*Cardiospermum h* invasive native?

Anne Kilmer viceroy at gate.net
Thu Jan 17 08:59:51 EST 2002

Chris J. Durden wrote:

> Checking in Martinez "Plantas Mexicanas" - our Balloon Vine, 
> *Cardiospermum halicacabum* L. has a Nahuatl name and several Mayan 
> names so it looks like it was in Mexico in pre-Columbian times. Where I 
> have seen it, it seems to be an early successional opportunist. I 
> strongly suspect that it is a native invasive weed. If it was not 
> originally native to Florida I suspect that it was brought there by 
> canoe. Mabberley notes that the leaves are used as a vegetable. Do any 
> birds, like Anis, spread the seeds?
> ............Chris Durden

If indeed the leaves are used as a vegetable (I wonder how toxic it is) 
they would be harvested when small and young. I would think such 
harvesting, if it included snipping ends of branches, would encouraging 
branching, flowering and fruiting. That would enhance the plant's 
appearance, as well as making it appeal to more butterflies.
However, assuming the plant "uses" toxicity to repel boarders, later 
harvests would be less tasty than the first ones,  and you might need to 
  change the cooking water.


Histoires et utilisations: (for C halicacabum l. var microcarpum, also 
known as Poc Poc)

La tisane de cette herbe est à situer parmi les remèdes des nourrissons. 
Une branche ou une poignée de feuilles mise à bouillir pendant 2 à 3 
minutes constituera la tisane à faire boire au bébé comme purgatif. Elle 
sera préconisée aussi dans le cas de maux de ventre, de petites 
diarrhées souvent liées aux poussées dentaires. Comme vermifuge, la 
Liane poc-poc est associée au Pêcher et à l'huile d'Olive. Contre les 
rhumatismes, les feuilles sont écrasées et appliquées sur la partie 
malade. A l'île Maurice, elles sont utilisées en fumigation contre le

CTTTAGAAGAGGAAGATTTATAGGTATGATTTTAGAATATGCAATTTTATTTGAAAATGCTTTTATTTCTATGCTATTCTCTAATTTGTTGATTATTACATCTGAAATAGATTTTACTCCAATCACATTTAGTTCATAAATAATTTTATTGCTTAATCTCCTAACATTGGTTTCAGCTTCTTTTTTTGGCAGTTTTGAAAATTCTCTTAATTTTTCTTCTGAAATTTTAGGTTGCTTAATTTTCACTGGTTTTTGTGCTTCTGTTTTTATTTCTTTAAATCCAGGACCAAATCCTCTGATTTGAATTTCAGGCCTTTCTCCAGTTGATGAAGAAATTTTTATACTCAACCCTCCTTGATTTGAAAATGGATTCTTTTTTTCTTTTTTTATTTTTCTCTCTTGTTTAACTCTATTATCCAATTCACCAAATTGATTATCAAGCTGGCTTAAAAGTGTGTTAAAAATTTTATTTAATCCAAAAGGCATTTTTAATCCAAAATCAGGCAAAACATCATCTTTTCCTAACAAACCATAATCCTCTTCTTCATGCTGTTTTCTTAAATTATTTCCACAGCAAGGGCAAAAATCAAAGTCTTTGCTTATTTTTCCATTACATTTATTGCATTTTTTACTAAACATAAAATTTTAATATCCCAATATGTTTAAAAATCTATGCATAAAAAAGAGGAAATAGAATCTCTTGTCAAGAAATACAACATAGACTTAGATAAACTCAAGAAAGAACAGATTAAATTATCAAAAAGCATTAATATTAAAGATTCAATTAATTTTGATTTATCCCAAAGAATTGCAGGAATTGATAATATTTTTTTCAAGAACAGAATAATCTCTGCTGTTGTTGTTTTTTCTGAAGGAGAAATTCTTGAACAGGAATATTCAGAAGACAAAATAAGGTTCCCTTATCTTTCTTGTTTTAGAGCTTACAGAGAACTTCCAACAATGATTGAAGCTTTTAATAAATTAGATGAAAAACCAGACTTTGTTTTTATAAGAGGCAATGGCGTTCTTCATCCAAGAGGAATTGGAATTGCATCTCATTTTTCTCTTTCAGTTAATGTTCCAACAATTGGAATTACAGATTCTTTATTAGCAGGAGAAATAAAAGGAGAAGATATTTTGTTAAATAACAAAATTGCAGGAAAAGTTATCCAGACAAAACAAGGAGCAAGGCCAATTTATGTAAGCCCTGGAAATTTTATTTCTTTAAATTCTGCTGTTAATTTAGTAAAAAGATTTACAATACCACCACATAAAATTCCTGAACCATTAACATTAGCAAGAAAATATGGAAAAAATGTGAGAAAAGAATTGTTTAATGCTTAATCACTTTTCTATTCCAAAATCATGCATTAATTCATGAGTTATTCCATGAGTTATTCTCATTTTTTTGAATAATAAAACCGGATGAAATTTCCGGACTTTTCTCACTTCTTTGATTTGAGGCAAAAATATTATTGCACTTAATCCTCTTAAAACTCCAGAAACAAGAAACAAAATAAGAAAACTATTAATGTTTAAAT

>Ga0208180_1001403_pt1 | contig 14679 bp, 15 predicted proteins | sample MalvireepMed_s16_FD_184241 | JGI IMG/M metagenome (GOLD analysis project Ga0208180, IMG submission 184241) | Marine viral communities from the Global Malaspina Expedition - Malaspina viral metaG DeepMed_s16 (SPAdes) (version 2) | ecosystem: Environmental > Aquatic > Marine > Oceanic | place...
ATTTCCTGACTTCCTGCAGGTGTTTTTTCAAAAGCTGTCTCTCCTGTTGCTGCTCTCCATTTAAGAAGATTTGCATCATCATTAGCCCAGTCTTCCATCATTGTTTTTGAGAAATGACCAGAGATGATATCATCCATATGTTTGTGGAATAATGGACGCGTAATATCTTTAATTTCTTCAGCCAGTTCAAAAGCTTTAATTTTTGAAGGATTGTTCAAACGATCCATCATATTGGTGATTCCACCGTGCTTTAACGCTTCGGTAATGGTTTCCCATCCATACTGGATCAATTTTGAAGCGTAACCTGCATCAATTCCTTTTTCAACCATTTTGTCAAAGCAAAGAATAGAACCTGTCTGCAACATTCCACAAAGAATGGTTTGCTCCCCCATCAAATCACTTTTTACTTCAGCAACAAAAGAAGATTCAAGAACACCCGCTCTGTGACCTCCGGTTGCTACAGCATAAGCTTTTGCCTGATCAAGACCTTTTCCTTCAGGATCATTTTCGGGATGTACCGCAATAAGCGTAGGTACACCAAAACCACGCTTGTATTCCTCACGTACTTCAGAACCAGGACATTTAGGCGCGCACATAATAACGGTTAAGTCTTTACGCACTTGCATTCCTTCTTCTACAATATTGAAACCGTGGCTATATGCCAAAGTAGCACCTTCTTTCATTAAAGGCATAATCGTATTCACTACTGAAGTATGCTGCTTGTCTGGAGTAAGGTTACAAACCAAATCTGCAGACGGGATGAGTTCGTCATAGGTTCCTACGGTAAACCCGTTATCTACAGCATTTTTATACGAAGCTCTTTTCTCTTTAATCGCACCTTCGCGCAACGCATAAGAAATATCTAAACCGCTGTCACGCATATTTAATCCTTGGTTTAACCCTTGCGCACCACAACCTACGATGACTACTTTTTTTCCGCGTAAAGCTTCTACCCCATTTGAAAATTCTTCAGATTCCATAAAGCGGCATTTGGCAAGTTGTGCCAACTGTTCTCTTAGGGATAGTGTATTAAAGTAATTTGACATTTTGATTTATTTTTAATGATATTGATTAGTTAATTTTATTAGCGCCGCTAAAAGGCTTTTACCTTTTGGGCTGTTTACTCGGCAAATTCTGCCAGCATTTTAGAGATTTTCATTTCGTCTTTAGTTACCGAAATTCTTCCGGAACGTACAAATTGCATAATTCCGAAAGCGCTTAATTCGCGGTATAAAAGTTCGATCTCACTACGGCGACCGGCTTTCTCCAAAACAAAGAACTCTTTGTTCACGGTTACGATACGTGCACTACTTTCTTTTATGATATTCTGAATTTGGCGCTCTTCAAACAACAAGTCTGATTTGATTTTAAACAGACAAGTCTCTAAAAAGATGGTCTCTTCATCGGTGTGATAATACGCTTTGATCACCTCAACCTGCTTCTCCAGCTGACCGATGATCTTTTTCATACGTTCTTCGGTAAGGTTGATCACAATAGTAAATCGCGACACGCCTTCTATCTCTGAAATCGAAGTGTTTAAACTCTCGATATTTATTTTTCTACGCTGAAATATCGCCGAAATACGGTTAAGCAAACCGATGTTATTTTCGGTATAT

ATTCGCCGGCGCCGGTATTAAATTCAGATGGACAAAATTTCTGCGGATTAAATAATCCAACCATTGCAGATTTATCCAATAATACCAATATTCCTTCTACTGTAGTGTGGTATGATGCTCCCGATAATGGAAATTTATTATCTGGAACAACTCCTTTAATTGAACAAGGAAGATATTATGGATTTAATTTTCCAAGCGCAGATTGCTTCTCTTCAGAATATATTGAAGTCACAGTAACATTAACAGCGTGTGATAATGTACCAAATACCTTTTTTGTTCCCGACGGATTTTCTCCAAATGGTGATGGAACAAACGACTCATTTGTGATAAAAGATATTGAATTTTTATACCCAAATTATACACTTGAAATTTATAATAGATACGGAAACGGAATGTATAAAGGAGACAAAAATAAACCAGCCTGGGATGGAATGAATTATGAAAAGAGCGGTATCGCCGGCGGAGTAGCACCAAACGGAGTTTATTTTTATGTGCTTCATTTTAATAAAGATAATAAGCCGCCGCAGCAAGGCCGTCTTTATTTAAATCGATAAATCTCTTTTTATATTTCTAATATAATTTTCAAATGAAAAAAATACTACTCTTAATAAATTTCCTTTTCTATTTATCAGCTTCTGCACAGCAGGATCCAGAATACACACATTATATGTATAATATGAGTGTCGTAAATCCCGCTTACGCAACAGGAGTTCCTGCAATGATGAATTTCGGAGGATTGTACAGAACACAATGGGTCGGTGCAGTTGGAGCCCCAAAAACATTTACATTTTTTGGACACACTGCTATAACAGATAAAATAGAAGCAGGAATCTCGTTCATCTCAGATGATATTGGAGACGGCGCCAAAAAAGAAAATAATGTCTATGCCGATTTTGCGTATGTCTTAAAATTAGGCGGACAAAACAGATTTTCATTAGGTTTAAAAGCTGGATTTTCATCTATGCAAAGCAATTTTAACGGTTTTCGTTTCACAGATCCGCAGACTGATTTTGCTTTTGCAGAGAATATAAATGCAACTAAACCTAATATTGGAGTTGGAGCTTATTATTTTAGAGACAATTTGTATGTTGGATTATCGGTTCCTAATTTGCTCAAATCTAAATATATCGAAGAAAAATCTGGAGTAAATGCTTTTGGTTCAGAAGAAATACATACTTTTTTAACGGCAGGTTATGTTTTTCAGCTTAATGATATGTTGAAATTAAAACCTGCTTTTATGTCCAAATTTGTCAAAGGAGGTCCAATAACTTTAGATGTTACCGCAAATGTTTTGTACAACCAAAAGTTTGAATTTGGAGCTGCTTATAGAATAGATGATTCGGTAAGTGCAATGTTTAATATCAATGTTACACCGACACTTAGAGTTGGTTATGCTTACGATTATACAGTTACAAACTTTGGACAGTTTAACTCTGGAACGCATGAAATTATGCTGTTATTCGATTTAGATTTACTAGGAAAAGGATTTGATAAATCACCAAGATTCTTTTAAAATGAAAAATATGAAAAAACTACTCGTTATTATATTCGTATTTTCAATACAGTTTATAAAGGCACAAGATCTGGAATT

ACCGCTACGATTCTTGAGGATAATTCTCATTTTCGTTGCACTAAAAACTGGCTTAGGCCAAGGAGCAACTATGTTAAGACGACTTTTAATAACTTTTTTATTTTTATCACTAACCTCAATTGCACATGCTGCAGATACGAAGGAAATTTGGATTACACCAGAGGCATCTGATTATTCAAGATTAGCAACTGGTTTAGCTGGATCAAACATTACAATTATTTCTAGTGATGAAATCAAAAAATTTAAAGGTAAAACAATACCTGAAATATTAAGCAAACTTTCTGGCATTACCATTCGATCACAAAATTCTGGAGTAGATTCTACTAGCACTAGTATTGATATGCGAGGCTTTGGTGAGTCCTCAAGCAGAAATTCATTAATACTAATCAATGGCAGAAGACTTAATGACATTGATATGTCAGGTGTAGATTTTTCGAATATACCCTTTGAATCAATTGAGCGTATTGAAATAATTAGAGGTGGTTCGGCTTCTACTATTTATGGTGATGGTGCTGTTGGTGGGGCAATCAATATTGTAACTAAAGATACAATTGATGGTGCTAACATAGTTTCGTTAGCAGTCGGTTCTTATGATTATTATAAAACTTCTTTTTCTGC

cathare nasal et en décoction contre la grippe et la toux, par voie 
orale. Aux Comores, le décocté de la plante entière est donné comme 
ocytocique par voie orale.

My French is not good, but I think, without more precise recipes, I 
would be cautious in the use of this as a vegetable. I think I would 
definitely simmer it and discard the water a couple of times unless I 
wished exciting results.
If I had this vine, though, I'd have a pounded pile of it on my cheek at 
this moment, and I imagine the neuralgia would be grateful.

I'm wondering whether the level of toxicity in the flowers is affected 
if you nibble away at the leaves. And is this good for the butterflies, 
or bad for the butterflies.

Hand colored copper engraving published in Curtis' Botanical Magazine, 

An excerpt from the original descriptive page which is included:  "It is 
not only found in the Eaft and Weft-Indies, but alfo near the mouth of 
the Rio de Janeiro in South-America, in the northern parts of 
New-Holland, in Otaheite, and fome other iflands in the South-Sea."

The lumpers and the splitters have been at this plant, as you see.

It's an ingredient in a body massage oil, along with my favorite vine, 
Momordica charantia (Balsam Vine) whose leaves can also be steamed and 
used as a vegetable.


Cardiospermum halicacabum
Blister Creeper

The leaf and root are irritant and are used for rubefacient purposes 
(Quisumbing 1951, Watt and Breyer-Brandwijk 1962, Behl et al. 1966).

Indeed. What a nice choice for a school garden. We had better at least 
caution folks not to roll around in it, I suppose ... Hmmm?

Tico Enthnobotanical dictionary (a very cool page, fun to wander through)
CARDIOSPERMUM HALICACABUM L. Balloonvine (E); Farolito (C) . The young 
foliage is used as a potherb. The seeds are tonic, febrifugal, and 

Here's a spot of stuff about other host plants:
CAESALPINIA CRISTA L. Nickernut (E); Seabean (E); Calentura (P); Mato 
(P) . The seeds, sometimes used in necklaces are considered febrifugal, 
periodic, tonic, and vesicant. they are used to treat colic, 
convulsions, hydrocele, leprosy, and palsy. The oil from the seeds is 
said to soften the skin and remove pimples. The bark is antiperiodic and 
rubefacient. the plant is used to counteract toothache. A leaf decoction 
is used a a collyrium. In Colombia the seeds are used to make maracas (!).

CAESALPINIA PULCHERRIMA Sw. Barbados pride (E); Bird of Paradise flower 
(E); Angelite (C); Flor de Pavo (C); Flower fence (E): Clavellina 
(C,CR); Gallito (P). Widely cultivated, the plant is purgative and is 
used for epilepsy.
(But does the Miami Blue actually use it? It is commonly grown, and 
could be used more; a fine little street tree. Barring a touch of 
political incorrectness.)

  So Chris, you can check out the palatability of this vine, one day 
when you have nothing much to do and can hog the bathroom. Just in case.
And thanks.
Schools won't let their kids taste weird stuff anyway. Heck, they might 
be sued.
Anne Kilmer
South Florida


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